The European Molecular Biology Laboratory (EMBL) is Europe's esteemed lab network for research in molecular biology. EMBL is funded by 20 member states an one associate member. EMBL operates in 5 sites, the main laboratory is in Heidelberg, Germany. Additionally, EMBL manages the European Bioinformatics Institute in Hinxton, Grenoble, Hamburg and Monterotondo near Rome, Italy. Research at EMBL covers the entire spectrum of research in molecular biology. The mission of EMBL is to train scientists at all levels, perform basic molecular biology research and to create new instruments and methods in the broad field of life science and technology development. EMBL has a PhD program and currently has 170 candidates in the program. EMBL publishes updates news about their current research and welcomes the public and media to visit or connect with them about their work.

Address
EMBL Heidelberg Meyerhofstra?e 1 Heidelberg D-69117 Germany
Website
http://emblorg.embl.de/
Wikipedia
http://en.wikipedia.org/wiki/European_Molecular_Biology_Laboratory

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Puzzling out the structure of a molecular giant

Combining AlphaFold2 with experimental and computational techniques has helped scientists figure out the human nuclear pore complex's architecture in greater detail than ever before.

Researchers make DNA storage a reality

Researchers at the EMBL-European Bioinformatics Institute (EMBL-EBI) have created a way to store data in the form of DNA – a material that lasts for tens of thousands of years. The new method, published today in the journal ...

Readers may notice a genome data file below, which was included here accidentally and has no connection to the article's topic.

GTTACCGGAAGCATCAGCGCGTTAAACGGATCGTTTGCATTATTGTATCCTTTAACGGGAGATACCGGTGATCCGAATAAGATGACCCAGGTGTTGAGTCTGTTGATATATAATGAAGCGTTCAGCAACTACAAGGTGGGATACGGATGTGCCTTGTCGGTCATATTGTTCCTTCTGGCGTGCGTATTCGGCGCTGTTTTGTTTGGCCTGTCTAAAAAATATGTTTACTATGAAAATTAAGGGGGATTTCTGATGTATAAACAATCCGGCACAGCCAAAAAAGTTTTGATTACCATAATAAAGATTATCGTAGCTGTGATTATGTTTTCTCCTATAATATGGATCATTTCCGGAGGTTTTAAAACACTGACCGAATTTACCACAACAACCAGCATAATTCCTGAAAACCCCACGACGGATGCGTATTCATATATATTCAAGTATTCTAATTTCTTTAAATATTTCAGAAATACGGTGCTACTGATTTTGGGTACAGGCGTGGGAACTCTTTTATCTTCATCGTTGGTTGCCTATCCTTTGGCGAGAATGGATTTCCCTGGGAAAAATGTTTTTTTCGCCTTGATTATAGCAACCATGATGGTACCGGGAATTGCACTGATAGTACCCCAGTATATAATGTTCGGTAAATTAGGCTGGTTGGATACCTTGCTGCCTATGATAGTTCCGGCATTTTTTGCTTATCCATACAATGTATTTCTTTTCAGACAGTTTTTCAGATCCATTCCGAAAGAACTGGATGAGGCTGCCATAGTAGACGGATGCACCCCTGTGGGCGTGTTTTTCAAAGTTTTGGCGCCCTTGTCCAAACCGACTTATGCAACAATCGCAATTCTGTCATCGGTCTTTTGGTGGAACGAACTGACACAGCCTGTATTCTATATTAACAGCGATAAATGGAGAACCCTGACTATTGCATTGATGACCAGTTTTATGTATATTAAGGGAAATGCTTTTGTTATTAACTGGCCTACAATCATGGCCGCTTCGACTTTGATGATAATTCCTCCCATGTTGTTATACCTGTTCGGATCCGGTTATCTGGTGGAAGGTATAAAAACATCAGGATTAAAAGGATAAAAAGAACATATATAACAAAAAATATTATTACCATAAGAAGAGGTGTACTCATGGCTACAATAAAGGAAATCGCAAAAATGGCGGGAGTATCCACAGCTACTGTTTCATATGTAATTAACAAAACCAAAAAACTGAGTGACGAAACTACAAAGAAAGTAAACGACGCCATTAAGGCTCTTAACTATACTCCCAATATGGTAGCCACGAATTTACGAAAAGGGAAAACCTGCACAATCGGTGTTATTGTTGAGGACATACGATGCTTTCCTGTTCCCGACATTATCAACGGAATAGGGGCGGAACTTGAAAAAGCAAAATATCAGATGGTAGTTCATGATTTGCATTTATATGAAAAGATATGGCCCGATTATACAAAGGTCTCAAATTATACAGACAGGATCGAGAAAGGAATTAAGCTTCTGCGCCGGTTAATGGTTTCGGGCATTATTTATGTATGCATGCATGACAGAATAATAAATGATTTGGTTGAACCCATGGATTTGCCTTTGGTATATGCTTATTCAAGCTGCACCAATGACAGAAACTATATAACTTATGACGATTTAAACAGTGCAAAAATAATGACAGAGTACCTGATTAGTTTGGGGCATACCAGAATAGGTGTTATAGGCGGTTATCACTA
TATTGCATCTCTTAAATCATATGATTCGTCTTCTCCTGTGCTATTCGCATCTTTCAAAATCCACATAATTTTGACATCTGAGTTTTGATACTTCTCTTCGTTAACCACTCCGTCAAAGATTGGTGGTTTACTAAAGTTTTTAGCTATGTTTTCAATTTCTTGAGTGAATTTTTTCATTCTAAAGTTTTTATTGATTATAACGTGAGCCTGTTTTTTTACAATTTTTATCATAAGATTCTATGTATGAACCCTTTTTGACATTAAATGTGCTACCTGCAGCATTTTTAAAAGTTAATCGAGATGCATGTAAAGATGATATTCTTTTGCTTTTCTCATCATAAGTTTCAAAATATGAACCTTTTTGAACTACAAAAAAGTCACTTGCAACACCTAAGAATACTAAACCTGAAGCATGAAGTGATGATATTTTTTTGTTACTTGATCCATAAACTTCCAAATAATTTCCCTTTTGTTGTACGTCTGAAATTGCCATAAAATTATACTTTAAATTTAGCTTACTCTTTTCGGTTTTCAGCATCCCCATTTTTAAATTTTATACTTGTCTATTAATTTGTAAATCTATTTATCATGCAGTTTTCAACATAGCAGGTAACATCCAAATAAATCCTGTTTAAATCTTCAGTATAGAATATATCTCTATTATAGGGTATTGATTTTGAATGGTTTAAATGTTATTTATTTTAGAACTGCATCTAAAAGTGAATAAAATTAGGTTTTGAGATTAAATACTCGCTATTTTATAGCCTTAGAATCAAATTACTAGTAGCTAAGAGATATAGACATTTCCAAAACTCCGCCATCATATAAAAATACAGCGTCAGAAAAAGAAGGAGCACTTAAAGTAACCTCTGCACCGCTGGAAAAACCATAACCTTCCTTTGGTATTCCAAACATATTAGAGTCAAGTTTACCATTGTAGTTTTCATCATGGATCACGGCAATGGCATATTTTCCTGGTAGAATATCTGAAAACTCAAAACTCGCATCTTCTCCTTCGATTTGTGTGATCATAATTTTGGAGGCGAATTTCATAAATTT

How stem cells make skin

Stem cells have a unique ability: when they divide, they can either give rise to more stem cells, or to a variety of specialised cell types. In both mice and humans, a layer of cells at the base of the skin contains stem ...

New findings reveal how influenza virus hijacks human cells

Influenza is and remains a disease to reckon with. Seasonal epidemics around the world kill several hundred thousand people every year. In the light of looming pandemics if bird flu strains develop the ability to infect humans ...

Seeing antibiotics in action inside a pathogenic bacterium

Every living cell relies on proteins in order to function and the process of protein synthesis—translation—is critical for survival. Bacteria are no exception, with molecular machines involved in translation being one ...

Shining light on how bacteria interact

The ways in which bacteria infect cells are important for understanding host-pathogen interactions. The knowledge also opens up a world of practical applications.

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